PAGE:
Old guard: Former U.S. House Speaker John Boehner is headlining a virtual fundraiser for Rep. Anthony Gonzalez of Rocky River on Monday, according to Politico Playbook. Gonzalez, one of 10 House Republicans to vote to impeach former President Donald Trump, is facing a primary challenge from Max Miller, for whom Trump headlined a fundraiser at his Florida resort last week.
Five things we learned from the Feb. 18, 2020 financial disclosure form of state Rep. Kent Smith, a Euclid Democrat.
1. Smith’s only sources of income were his legislative salary of $73,325.75 and a state income tax refund of up to $999.
2. Smith’s reported investments were both retirement funds, one through the Ohio Public Employees Retirement System and one through the School Employees Retirement System.
3. At some point in 2019, Smith owed more than $1,000 to Ally Bank.
4. Smith received $8,151.52 in travel reimbursement from the Ohio House of Representatives. He also reported receiving travel expenses from the Great Lakes Legislative Caucus worth $630.67, the National Caucus of Environmental Legislators worth $400 and the Public Leadership Institute worth $954.16.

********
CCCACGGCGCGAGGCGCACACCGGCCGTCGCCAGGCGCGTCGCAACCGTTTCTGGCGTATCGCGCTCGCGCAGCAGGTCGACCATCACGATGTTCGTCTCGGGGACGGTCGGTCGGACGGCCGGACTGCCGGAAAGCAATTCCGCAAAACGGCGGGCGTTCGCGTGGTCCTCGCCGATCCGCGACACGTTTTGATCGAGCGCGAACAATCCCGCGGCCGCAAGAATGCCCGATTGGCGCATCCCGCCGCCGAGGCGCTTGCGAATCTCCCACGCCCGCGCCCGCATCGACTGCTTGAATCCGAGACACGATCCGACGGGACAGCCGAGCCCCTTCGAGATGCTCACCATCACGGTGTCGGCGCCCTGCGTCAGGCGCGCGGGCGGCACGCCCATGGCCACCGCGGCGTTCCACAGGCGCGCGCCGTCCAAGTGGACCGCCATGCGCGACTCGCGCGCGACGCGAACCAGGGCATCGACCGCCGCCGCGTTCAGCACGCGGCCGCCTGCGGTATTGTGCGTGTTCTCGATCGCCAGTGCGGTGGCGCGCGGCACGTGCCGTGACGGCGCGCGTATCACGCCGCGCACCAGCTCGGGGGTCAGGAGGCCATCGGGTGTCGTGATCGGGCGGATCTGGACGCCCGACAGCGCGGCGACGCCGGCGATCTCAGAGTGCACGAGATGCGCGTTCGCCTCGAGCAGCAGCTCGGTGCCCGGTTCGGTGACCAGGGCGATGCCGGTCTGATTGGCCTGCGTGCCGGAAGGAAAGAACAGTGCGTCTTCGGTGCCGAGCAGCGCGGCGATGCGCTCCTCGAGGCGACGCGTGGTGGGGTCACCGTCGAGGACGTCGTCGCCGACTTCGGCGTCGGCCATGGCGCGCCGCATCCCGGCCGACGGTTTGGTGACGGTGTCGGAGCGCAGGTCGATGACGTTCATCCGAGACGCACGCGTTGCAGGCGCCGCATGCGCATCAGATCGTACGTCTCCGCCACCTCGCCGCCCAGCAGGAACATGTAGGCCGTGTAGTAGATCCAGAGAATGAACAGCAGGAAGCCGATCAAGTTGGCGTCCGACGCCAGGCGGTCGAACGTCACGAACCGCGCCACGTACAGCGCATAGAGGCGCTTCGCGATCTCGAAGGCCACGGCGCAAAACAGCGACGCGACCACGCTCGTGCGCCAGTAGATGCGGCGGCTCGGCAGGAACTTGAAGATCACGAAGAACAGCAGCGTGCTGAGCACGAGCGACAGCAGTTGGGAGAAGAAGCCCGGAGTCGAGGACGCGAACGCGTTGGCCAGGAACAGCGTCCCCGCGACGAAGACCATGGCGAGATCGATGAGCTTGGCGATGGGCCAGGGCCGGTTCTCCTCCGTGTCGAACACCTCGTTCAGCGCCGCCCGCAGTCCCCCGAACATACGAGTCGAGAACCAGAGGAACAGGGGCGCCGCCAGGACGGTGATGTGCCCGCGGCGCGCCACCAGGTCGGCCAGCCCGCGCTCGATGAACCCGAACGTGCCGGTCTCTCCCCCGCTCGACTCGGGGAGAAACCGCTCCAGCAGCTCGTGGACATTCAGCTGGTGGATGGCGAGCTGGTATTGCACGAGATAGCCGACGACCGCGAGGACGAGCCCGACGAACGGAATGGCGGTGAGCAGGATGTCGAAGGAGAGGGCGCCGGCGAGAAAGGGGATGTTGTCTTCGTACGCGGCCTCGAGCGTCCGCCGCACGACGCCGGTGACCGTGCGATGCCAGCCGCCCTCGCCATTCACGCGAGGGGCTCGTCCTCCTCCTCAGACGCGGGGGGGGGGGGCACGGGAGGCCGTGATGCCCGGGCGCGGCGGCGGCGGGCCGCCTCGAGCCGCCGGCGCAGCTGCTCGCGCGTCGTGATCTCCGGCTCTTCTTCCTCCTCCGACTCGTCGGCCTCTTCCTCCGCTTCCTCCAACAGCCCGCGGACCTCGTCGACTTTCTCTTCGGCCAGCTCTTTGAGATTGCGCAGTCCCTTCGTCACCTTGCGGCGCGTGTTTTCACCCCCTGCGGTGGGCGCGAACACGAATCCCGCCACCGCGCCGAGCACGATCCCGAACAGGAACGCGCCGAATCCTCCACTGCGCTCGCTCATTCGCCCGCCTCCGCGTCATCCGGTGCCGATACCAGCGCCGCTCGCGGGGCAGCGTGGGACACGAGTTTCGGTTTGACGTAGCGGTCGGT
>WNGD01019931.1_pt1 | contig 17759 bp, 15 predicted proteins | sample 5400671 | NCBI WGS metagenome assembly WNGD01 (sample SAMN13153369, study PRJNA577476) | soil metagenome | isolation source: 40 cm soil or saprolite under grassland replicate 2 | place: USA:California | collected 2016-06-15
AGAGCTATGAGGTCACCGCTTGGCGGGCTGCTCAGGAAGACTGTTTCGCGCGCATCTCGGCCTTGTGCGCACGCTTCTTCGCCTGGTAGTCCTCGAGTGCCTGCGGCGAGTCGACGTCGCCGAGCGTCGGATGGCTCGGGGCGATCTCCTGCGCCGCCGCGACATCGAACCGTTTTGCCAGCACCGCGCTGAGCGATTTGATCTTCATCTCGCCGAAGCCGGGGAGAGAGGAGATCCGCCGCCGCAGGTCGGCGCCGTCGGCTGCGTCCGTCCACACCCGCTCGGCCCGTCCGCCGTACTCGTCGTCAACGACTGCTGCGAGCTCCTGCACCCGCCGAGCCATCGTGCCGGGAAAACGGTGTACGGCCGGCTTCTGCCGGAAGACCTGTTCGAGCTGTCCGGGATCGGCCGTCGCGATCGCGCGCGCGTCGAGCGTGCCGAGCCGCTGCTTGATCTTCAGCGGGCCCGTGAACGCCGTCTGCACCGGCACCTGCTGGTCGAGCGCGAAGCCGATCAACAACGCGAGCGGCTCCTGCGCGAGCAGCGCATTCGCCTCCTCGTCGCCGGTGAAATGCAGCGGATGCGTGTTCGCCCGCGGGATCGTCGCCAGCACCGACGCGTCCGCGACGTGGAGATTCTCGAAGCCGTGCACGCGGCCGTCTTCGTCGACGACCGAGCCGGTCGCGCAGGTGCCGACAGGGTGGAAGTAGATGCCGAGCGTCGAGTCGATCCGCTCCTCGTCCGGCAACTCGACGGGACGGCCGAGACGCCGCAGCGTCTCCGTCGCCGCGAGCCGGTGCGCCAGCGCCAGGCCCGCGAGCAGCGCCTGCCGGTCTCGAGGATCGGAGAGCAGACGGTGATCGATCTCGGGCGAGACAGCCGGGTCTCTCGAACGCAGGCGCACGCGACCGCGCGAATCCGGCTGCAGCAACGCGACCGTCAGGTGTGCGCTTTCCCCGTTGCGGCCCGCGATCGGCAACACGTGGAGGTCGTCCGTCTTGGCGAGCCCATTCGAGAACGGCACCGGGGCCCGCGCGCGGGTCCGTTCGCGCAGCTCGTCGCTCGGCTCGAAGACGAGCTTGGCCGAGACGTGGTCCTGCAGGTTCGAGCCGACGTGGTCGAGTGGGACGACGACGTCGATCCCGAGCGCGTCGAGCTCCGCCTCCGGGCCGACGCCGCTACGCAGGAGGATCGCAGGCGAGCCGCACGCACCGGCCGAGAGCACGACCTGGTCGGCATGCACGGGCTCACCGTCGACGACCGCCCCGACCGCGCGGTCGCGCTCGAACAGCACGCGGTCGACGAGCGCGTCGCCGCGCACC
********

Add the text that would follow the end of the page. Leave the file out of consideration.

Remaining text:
5. The Greater Cleveland Sports Commission gave Smith entry into the MLB All-Star Reception worth $58.
Mollie Timmons has been hired as press secretary for Sen. Rob Portman, per Politico.
Peter Shipley was named communications director for the Ohio House Democratic Caucus last week. He formerly served as the deputy communications director.
“I think if President Trump did it, that would be great. But I honestly feel that, at least what we have learned and what we see, that it does come back mostly to your trust in your own doctor.”
-Gov. Mike DeWine, during an appearance on WaPo Live when asked if former President Donald Trump should cut a public service announcement about getting the coronavirus vaccine to try and persuade Republicans to do the same. Polling shows Republicans are more hesitant about getting vaccinated.